Sexual function in women with urinary incontinence and pelvic organ prolapse.

Published

Journal Article

OBJECTIVE: To compare sexual function in women with urinary incontinence and pelvic organ prolapse and to determine the effects of therapy on sexual function. METHODS: 343 community-dwelling women older than 45 years with urinary incontinence or advanced prolapse were recruited into a multi-armed clinical trial. Women with incontinence were stratified to receive estrogen therapy, behavioral therapy, or surgical therapy. Women with prolapse were enrolled in a randomized surgical trial. All women completed a standardized urogynecologic evaluation and a sexual function questionnaire at baseline and after therapy. RESULTS: Women with prolapse or detrusor instability were more likely to cite pelvic floor symptoms as a reason for sexual inactivity than were women with other conditions. One third of patients with prolapse reported that their pelvic floor condition affected their ability to have sexual relations "moderately" or "greatly" significantly more than did other groups. Patients with genuine stress incontinence who underwent surgical or behavioral therapy were less likely to report being worried about urine leakage during intercourse after therapy than at baseline. After surgery, women with prolapse were less likely to report that their symptoms affected their ability to have sexual relations compared with baseline. Overall sexual satisfaction was the same at baseline and remained unchanged in all therapeutic groups at 6 months. CONCLUSION: Prolapse is more likely than urinary incontinence to result in sexual inactivity and to be perceived as affecting sexual relations. However, overall sexual satisfaction appears to be independent of diagnosis of or therapy for urinary incontinence or prolapse.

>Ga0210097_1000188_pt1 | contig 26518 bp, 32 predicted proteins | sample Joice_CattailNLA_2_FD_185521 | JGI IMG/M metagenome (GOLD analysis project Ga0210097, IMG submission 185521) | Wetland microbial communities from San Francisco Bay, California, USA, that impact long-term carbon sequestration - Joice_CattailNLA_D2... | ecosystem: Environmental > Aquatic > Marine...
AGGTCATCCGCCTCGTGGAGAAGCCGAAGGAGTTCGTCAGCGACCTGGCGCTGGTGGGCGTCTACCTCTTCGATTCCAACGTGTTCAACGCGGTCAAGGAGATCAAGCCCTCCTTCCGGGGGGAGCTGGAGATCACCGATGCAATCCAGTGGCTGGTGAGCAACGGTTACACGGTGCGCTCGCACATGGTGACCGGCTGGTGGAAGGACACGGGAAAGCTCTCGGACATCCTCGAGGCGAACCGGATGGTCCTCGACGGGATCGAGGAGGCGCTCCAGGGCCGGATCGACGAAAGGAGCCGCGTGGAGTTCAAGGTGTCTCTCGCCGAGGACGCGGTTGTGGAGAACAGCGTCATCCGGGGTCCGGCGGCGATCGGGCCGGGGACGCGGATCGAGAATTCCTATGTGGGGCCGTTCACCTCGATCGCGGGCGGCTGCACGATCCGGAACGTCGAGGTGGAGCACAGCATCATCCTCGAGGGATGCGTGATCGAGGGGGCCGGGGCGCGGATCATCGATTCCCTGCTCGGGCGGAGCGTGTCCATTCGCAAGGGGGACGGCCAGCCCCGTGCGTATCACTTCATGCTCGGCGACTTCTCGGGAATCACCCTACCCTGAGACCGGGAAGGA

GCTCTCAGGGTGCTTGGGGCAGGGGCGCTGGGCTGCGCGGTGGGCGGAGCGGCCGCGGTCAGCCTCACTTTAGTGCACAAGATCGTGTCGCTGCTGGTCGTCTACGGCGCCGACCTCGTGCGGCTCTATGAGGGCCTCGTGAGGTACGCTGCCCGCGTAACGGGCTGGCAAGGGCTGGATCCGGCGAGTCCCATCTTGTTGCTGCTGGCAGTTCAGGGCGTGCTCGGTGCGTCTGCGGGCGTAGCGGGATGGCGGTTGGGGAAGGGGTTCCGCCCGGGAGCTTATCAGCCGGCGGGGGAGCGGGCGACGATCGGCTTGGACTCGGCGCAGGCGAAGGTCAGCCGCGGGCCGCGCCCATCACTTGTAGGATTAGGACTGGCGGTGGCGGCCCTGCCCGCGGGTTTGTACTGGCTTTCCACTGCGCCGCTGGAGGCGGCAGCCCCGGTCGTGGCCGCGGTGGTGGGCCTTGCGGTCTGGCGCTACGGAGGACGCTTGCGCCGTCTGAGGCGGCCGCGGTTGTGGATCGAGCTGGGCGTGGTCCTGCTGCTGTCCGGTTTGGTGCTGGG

Full Text

Duke Authors

Cited Authors

  • Barber, MD; Visco, AG; Wyman, JF; Fantl, JA; Bump, RC; Continence Program for Women Research Group,

Published Date

  • February 2002

Published In

Volume / Issue

  • 99 / 2

Start / End Page

  • 281 - 289

PubMed ID

  • 11814510

Pubmed Central ID

  • 11814510

International Standard Serial Number (ISSN)

  • 0029-7844

Language

  • eng

Conference Location

  • United States